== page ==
Self-Healing Technology Is A Focus For IT Managers In 2012


A third of IT managers admit that they have plans to implement an IT automation tool in their business infrastructure within the next year, with 42% believing that future systems will be managed by self-healing technology.

The research conducted amongst senior IT decision makers, also found that over half of IT managers are not finding enough time to innovate and work on proactive business services since they are spending up to 40% of their time on mundane management tasks.

Respondents clearly understand the benefits that automation can bring to their businesses. Almost half agreed that it would enable them to save costs and over a third imagine that it would help them better align their team’s work to the business’s overall objectives.

It’s pretty certain that 2012 is going to be a year of economic uncertainty. Businesses are going to have to rapidly exploit the potential of IT to improve efficiency and become business differentiating, and providing flexibility to cope with the unknown will be key.

But IT managers are going to have to take care that implementing flexible approaches such as cloud does not create peripheral challenges in management and control.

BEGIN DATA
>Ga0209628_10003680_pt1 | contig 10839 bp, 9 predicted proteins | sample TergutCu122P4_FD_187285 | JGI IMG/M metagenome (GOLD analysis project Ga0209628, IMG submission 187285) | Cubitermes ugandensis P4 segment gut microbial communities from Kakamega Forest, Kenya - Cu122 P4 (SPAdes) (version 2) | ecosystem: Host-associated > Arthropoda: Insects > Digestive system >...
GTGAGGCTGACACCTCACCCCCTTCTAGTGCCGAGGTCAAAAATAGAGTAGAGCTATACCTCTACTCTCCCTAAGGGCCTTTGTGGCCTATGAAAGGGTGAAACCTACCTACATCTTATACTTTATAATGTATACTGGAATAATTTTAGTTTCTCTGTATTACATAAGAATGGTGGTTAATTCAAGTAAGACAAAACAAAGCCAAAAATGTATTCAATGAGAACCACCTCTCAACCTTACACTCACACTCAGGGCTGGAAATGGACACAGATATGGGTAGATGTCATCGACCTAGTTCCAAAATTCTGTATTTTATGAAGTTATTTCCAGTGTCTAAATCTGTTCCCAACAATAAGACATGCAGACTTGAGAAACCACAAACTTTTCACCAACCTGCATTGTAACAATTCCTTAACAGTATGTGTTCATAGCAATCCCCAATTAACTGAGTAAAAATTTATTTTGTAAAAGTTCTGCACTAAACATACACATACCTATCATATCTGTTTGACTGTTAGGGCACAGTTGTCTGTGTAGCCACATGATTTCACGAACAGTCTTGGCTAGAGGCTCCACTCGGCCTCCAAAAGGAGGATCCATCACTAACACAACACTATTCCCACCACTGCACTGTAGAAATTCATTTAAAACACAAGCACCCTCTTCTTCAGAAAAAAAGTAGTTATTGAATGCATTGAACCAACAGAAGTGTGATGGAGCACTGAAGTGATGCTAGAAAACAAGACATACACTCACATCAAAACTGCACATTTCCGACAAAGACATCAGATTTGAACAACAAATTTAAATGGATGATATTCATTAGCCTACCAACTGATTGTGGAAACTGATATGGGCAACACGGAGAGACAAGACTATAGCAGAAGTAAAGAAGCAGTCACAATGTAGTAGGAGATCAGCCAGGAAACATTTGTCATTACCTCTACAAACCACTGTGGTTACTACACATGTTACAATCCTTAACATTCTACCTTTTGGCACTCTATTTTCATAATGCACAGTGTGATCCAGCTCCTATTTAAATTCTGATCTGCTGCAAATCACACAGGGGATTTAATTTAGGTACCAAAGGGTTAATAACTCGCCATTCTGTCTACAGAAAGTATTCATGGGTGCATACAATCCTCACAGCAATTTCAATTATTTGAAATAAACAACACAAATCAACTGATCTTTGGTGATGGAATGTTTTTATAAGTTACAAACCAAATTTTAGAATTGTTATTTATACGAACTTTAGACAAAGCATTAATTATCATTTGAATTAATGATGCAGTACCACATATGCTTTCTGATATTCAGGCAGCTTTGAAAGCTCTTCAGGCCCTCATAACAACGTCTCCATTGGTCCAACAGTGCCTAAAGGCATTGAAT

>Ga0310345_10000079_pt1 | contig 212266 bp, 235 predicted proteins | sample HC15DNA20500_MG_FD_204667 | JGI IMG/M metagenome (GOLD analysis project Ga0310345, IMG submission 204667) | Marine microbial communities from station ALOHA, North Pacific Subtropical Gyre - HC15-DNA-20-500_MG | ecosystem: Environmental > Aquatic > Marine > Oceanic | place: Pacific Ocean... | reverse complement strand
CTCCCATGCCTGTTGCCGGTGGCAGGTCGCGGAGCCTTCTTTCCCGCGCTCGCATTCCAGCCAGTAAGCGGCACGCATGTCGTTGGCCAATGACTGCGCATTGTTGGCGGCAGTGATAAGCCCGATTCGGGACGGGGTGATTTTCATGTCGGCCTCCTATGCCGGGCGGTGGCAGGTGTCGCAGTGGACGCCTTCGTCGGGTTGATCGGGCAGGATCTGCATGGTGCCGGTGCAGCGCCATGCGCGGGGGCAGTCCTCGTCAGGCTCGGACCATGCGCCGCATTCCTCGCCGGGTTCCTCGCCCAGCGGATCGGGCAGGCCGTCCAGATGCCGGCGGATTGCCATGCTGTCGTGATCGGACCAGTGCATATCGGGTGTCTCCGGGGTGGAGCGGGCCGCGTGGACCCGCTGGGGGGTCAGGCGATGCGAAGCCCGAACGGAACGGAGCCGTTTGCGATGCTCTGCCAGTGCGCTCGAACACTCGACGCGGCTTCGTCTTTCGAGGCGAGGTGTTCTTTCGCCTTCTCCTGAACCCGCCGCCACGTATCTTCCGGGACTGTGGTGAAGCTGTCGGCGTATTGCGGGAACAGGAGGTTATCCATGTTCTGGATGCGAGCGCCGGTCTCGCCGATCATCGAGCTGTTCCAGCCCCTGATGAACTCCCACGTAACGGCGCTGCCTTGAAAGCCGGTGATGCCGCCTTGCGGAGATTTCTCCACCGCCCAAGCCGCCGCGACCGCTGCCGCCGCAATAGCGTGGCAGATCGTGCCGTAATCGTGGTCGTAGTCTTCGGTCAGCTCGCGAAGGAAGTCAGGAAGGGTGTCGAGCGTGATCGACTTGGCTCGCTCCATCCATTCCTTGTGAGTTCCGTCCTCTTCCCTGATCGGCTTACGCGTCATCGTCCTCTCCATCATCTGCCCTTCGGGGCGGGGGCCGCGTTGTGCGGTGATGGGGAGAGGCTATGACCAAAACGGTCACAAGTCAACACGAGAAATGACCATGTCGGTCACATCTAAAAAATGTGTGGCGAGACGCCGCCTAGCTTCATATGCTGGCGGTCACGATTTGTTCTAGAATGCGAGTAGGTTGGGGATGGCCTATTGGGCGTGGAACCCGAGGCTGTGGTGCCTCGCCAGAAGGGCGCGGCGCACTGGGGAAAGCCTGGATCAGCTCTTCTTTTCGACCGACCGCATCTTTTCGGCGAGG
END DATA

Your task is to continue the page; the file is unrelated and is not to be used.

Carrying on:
Recent reports from both Gartner and IDC identify this problem and highlight that it will become increasingly important to standardise and automate IT processes and that automation will be a key focus point for CIOs in 2012.

While automation can save costs and ease the strain put upon IT departments, there is a common myth that it inevitably leads to a dramatic reduction in headcount. Contrary to this belief, over a third of the organisations we spoke to believe that automation technology can retain and develop talent by moving their focus from mundane repetitive IT tasks.

When properly implemented, automation can support not just the activities of managing IT, but the business processes in which IT is a factor, such as scaling to meet demand or enabling rapid launch of new products and services. So automation becomes not just an IT but a business initiative, and over the next year, I predict a number of CIOs having to extend their remit and act as Chief Automation Officer.

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Terry Walby joined IPsoft in 2010 after spending eight years as a director at Computacenter, where he built the consulting practice, created the Datacentre Services business, had responsibility for the Technology Solutions portfolio and was Country Manager for Luxembourg. Prior to Computacenter, Terry was Enterprise Solutions Director at GE Capital IT Solutions and also worked for IBM and Granada Computer Services. He earned a degree in electronics and electrical engineering from University College in Canterbury.